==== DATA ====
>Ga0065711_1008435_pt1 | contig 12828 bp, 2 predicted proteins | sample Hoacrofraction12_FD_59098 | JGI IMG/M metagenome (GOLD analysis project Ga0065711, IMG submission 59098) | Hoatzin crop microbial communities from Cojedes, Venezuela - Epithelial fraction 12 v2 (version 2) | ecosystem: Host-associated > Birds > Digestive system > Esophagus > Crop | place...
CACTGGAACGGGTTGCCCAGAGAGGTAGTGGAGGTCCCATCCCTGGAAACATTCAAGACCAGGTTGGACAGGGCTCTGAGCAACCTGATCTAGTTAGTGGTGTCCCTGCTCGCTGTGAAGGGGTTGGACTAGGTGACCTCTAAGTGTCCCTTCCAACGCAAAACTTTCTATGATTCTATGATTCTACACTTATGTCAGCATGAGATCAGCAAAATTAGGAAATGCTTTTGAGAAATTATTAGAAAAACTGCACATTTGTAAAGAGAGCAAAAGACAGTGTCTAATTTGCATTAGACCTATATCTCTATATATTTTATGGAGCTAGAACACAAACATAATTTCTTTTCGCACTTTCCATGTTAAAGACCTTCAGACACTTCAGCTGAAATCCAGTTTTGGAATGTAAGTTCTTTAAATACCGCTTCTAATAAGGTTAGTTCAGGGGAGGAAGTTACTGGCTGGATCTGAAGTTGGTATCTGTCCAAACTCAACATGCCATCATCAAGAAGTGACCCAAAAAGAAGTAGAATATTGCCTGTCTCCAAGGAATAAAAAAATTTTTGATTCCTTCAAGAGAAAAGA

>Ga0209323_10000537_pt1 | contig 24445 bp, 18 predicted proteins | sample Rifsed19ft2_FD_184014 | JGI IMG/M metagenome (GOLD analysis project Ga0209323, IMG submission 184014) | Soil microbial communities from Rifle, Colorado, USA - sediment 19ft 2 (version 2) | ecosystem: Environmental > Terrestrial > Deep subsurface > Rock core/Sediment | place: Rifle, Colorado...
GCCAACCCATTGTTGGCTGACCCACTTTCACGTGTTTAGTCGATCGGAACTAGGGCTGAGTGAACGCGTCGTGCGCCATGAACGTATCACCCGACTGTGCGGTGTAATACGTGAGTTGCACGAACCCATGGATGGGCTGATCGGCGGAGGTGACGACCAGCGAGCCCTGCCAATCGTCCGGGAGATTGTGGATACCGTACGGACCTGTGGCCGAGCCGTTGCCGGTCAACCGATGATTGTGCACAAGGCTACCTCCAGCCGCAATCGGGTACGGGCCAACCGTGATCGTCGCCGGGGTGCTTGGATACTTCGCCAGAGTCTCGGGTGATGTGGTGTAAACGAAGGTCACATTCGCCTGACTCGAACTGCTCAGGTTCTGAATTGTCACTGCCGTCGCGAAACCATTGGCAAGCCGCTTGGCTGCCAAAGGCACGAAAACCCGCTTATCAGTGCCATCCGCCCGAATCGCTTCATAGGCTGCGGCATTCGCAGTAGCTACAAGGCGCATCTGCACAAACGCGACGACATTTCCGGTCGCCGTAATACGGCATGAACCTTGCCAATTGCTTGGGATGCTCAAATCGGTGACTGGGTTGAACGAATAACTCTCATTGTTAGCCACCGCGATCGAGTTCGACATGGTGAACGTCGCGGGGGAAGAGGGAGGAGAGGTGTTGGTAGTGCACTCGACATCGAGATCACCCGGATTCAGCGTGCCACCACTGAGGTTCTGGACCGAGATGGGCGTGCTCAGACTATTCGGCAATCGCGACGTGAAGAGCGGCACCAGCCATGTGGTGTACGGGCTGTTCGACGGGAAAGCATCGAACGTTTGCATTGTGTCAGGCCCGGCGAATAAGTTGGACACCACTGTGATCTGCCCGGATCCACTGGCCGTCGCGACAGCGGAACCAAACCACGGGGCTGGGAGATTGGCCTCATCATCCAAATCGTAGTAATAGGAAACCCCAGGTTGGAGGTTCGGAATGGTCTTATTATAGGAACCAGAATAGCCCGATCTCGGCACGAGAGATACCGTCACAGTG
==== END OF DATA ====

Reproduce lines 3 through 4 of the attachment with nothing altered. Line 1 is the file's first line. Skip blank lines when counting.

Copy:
>Ga0209323_10000537_pt1 | contig 24445 bp, 18 predicted proteins | sample Rifsed19ft2_FD_184014 | JGI IMG/M metagenome (GOLD analysis project Ga0209323, IMG submission 184014) | Soil microbial communities from Rifle, Colorado, USA - sediment 19ft 2 (version 2) | ecosystem: Environmental > Terrestrial > Deep subsurface > Rock core/Sediment | place: Rifle, Colorado...
GCCAACCCATTGTTGGCTGACCCACTTTCACGTGTTTAGTCGATCGGAACTAGGGCTGAGTGAACGCGTCGTGCGCCATGAACGTATCACCCGACTGTGCGGTGTAATACGTGAGTTGCACGAACCCATGGATGGGCTGATCGGCGGAGGTGACGACCAGCGAGCCCTGCCAATCGTCCGGGAGATTGTGGATACCGTACGGACCTGTGGCCGAGCCGTTGCCGGTCAACCGATGATTGTGCACAAGGCTACCTCCAGCCGCAATCGGGTACGGGCCAACCGTGATCGTCGCCGGGGTGCTTGGATACTTCGCCAGAGTCTCGGGTGATGTGGTGTAAACGAAGGTCACATTCGCCTGACTCGAACTGCTCAGGTTCTGAATTGTCACTGCCGTCGCGAAACCATTGGCAAGCCGCTTGGCTGCCAAAGGCACGAAAACCCGCTTATCAGTGCCATCCGCCCGAATCGCTTCATAGGCTGCGGCATTCGCAGTAGCTACAAGGCGCATCTGCACAAACGCGACGACATTTCCGGTCGCCGTAATACGGCATGAACCTTGCCAATTGCTTGGGATGCTCAAATCGGTGACTGGGTTGAACGAATAACTCTCATTGTTAGCCACCGCGATCGAGTTCGACATGGTGAACGTCGCGGGGGAAGAGGGAGGAGAGGTGTTGGTAGTGCACTCGACATCGAGATCACCCGGATTCAGCGTGCCACCACTGAGGTTCTGGACCGAGATGGGCGTGCTCAGACTATTCGGCAATCGCGACGTGAAGAGCGGCACCAGCCATGTGGTGTACGGGCTGTTCGACGGGAAAGCATCGAACGTTTGCATTGTGTCAGGCCCGGCGAATAAGTTGGACACCACTGTGATCTGCCCGGATCCACTGGCCGTCGCGACAGCGGAACCAAACCACGGGGCTGGGAGATTGGCCTCATCATCCAAATCGTAGTAATAGGAAACCCCAGGTTGGAGGTTCGGAATGGTCTTATTATAGGAACCAGAATAGCCCGATCTCGGCACGAGAGATACCGTCACAGTG